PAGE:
Continuing our collaboration with the APSA Political Economy newsletter, today we present the final of four obituaries of prominent political economists who recently passed away, with George Mason University political scientist Paul Dragos Aligica writing on Nobel laureate Elinor Ostrom.
Elinor Ostrom, co-founder with Vincent Ostrom of the Bloomington School of Political Economy, has left behind a fascinating intellectual legacy, currently a source of inspiration in fields as diverse as political philosophy and the environmental sciences. Yet, the core of her work has always been in the field of political economy. The Ostroms’ distinctive approach was considered from the very beginning an evolving part of the “Public Choice Revolution” that exploded in the 1960s. As William C. Mitchell put it in his 1988 Public Choice article, “Virginia, Rochester, and Bloomington: Twenty-Five Years of Public Choice and Political Science,” three distinct schools of thought, each associated with particular scholars, have shaped the basic public choice assumptions. In each case “one or two dominant figures led … the effort to construct theories of collective choice: Riker at Rochester, Buchanan and Tullock at various Virginia universities, and the Ostroms at Indiana.”
The Ostroms began in the 1960s with a theory of collective action based on a theory of goods, a theory that was emerging at that time from the mantle of neoclassical economics as a major building block of the new, modern political economy. In time, their work on governance created one of the main channels of the transition from public choice to the new institutionalism. The fact that Elinor Ostrom was a recipient of the 2009 Nobel Prize in Economics was a telling recognition of Bloomington School’s important contributions. Yet, in the celebratory and retrospective mood created by such honors and public recognition, it is important to note that the Bloomington agenda is far from making its closing arguments. In fact, Elinor Ostrom’s work remains an enterprise of unassuming radicalism that persistently invites us to reconsider the very foundations and significance of our scientific efforts. Following the logic of institutional diversity, social heterogeneity, and value pluralism to their epistemic and normative implications, Ostrom’s work both closes a cycle of research on collective action, institutions, and governance and frames the next stage or the next cycle of research.
The depth and boldness of the Ostrom project are revealed when we single out the specific assumptions and perspectives it challenged. We should also take full measure of the way in which those challenges constitute a radical departure from powerful ideas that tacitly framed a vast part of modern political economy. The list of these tacit assumptions is long, but a cluster of related candidates rises to the top in any account: agent and institutional homogenization as a theoretical and methodological default position, centralization and monocentrism as key principles of governance, and “seeing like a state” as an acquired forma mentis in thinking about political and economic affairs. Let’s take these core assumptions that the Ostrom project challenged one by one.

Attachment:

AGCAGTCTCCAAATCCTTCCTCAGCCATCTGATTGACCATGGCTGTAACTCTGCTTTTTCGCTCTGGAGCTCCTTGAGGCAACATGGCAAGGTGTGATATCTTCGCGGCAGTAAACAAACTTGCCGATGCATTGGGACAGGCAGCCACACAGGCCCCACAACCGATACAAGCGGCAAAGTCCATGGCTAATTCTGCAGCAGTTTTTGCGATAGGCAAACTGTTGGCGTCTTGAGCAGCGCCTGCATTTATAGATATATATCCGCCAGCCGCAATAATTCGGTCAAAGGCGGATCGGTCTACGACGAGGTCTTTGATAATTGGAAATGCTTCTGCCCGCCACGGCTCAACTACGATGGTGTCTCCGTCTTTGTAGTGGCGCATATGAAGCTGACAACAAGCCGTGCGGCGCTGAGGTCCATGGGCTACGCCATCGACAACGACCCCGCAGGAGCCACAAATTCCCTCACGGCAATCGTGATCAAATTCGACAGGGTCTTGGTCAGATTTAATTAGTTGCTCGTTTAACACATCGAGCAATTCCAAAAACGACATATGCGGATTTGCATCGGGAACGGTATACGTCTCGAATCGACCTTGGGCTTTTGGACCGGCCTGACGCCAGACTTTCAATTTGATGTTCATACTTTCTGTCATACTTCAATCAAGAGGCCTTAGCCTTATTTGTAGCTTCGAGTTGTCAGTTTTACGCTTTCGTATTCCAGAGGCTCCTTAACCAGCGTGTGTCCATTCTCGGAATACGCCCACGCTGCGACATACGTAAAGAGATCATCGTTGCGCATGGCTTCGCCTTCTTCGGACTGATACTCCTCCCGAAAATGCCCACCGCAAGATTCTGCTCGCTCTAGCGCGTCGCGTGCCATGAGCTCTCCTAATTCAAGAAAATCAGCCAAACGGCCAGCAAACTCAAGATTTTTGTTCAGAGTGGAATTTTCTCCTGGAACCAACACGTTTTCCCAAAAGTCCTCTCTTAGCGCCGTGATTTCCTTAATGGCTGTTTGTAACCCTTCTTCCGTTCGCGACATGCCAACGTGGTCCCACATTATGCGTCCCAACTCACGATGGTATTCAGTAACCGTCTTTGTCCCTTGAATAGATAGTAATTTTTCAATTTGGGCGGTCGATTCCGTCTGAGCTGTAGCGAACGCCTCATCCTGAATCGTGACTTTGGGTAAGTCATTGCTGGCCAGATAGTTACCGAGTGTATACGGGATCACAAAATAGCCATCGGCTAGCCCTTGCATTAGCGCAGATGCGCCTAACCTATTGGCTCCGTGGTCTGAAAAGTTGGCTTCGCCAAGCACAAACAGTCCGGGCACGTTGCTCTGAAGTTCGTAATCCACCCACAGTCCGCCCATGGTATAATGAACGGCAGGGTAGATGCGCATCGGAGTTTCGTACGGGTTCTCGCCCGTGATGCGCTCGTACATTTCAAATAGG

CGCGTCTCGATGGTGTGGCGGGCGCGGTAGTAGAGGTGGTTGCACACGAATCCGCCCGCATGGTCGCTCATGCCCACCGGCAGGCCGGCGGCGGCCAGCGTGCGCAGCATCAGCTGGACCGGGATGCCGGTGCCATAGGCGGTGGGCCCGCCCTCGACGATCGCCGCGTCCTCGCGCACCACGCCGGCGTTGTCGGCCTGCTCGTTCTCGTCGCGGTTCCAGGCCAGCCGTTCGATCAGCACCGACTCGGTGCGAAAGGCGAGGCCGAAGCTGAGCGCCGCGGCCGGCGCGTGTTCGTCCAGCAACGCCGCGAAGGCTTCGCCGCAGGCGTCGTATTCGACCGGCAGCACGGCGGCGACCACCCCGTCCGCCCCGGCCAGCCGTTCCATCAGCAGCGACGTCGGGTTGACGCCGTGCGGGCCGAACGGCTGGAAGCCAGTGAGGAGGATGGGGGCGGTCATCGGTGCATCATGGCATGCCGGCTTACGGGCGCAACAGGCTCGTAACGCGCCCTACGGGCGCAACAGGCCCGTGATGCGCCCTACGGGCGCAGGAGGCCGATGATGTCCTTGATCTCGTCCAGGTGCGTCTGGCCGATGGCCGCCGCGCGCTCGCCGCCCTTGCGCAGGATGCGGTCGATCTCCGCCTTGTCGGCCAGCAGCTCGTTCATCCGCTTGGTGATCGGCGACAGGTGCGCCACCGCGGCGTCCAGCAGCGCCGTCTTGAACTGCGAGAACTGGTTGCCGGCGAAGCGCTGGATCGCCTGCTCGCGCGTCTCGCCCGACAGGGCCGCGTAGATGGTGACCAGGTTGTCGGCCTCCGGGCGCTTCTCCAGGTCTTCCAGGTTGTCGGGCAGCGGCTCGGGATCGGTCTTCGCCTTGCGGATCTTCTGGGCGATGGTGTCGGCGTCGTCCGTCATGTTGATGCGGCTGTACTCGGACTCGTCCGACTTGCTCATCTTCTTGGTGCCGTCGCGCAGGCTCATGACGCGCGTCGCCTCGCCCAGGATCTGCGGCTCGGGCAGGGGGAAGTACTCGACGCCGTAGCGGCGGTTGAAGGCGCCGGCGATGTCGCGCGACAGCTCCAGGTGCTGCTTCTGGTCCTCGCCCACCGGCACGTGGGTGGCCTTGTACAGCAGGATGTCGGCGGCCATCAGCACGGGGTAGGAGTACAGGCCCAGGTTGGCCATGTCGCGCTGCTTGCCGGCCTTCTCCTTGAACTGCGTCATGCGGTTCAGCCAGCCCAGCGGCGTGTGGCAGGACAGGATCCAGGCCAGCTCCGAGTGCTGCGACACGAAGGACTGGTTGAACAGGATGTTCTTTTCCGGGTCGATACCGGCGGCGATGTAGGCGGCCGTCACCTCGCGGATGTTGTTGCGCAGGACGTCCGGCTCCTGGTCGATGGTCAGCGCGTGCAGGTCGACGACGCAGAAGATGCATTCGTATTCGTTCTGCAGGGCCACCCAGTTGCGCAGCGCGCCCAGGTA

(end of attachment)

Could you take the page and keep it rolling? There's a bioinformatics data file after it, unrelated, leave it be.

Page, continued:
The typical strategy of dealing with the challenge of heterogeneity is easily one of the main assumptions that the Ostrom project challenged. The homogenization by assumption of social agents, the rhetorical trick by which homogeneity is nominally recognized as a fact and a problem but then, in the next move, reduced to a modal profile, a homogenous “representative agent,” with minimalist formal features, is both popular and influential. Versions of this strategy, operating at different levels and on different aspects of heterogeneity, are prevalent, from economics and public choice to political science and social philosophy. The logic of Ostrom’s perspective challenges that approach. Furthermore, it explicitly links the problem of heterogeneity to that of institutional diversity: Because institutional arrangements in any society emerge largely as a response to heterogeneity, and in their turn are conditions of heterogeneity, institutional diversity should be a central (if not the central) theme of institutional theory. Yet, that doesn’t seem to be the case in much of the literature. Models of “markets and hierarchies” remain pivotal, although the theoretical lenses of the theory of the market or the theory of the state are obviously incapable of capturing and illuminating the wide diversity of existing and possible institutional arrangements. A replacement of the classical dichotomous typology (markets and states) with a new trinity (markets, states, and networks) is not an adequate solution. By refusing to accept such solutions, the Ostromian approach looks commonsensical. Yet, when compared to the prevalent views, it is radical. Bloomington institutionalism is ready to take institutional diversity seriously – “beyond the Market and the State,” “beyond Hobbes and Smith” – and to follow to the end its analytical and normative logic.